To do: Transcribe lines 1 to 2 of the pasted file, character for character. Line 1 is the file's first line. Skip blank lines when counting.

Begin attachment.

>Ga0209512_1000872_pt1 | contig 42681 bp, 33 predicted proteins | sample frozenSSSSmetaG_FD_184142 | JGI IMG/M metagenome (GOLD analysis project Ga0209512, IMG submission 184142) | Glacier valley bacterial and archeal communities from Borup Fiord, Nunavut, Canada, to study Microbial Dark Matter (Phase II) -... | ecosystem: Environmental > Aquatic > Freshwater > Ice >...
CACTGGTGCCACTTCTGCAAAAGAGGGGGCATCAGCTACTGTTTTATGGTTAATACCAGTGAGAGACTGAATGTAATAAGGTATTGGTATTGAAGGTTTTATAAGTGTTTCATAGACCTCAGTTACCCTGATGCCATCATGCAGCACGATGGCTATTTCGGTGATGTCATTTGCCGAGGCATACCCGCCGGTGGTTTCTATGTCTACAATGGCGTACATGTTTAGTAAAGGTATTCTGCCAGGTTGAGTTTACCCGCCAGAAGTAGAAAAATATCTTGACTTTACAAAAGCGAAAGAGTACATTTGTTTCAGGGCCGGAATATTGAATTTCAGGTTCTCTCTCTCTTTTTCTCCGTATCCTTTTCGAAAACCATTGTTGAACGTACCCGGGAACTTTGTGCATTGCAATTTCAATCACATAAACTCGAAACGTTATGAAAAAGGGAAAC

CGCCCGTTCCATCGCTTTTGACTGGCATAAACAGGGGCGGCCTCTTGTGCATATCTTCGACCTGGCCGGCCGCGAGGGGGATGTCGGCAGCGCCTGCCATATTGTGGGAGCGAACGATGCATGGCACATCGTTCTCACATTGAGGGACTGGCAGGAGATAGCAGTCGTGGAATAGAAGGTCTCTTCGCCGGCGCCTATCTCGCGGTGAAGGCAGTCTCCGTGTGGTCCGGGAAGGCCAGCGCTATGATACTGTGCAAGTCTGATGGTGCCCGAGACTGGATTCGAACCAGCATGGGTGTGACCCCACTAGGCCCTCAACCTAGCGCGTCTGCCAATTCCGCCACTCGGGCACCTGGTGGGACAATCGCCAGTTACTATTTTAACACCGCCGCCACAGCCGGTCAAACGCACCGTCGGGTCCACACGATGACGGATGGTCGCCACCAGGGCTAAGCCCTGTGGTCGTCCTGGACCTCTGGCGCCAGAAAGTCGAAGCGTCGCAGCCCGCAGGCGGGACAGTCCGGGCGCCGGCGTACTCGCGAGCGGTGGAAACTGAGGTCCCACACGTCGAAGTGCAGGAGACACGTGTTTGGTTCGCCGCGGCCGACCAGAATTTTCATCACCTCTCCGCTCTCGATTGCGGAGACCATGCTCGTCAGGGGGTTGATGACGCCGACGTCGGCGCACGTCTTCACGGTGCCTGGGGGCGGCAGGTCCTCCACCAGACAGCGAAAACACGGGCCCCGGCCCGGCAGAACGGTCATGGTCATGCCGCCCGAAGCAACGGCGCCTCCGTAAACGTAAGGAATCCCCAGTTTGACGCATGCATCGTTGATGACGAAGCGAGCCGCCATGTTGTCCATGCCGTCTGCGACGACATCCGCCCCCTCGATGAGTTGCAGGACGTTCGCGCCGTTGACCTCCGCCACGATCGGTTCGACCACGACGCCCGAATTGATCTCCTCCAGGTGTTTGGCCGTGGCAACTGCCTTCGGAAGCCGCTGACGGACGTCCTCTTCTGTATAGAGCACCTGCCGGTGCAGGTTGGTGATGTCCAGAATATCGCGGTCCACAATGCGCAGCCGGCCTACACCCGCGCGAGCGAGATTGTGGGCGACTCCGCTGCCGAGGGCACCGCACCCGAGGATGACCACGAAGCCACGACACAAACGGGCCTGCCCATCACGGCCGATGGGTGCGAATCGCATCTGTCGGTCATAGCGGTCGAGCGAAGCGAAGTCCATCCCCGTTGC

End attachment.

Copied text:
>Ga0209512_1000872_pt1 | contig 42681 bp, 33 predicted proteins | sample frozenSSSSmetaG_FD_184142 | JGI IMG/M metagenome (GOLD analysis project Ga0209512, IMG submission 184142) | Glacier valley bacterial and archeal communities from Borup Fiord, Nunavut, Canada, to study Microbial Dark Matter (Phase II) -... | ecosystem: Environmental > Aquatic > Freshwater > Ice >...
CACTGGTGCCACTTCTGCAAAAGAGGGGGCATCAGCTACTGTTTTATGGTTAATACCAGTGAGAGACTGAATGTAATAAGGTATTGGTATTGAAGGTTTTATAAGTGTTTCATAGACCTCAGTTACCCTGATGCCATCATGCAGCACGATGGCTATTTCGGTGATGTCATTTGCCGAGGCATACCCGCCGGTGGTTTCTATGTCTACAATGGCGTACATGTTTAGTAAAGGTATTCTGCCAGGTTGAGTTTACCCGCCAGAAGTAGAAAAATATCTTGACTTTACAAAAGCGAAAGAGTACATTTGTTTCAGGGCCGGAATATTGAATTTCAGGTTCTCTCTCTCTTTTTCTCCGTATCCTTTTCGAAAACCATTGTTGAACGTACCCGGGAACTTTGTGCATTGCAATTTCAATCACATAAACTCGAAACGTTATGAAAAAGGGAAAC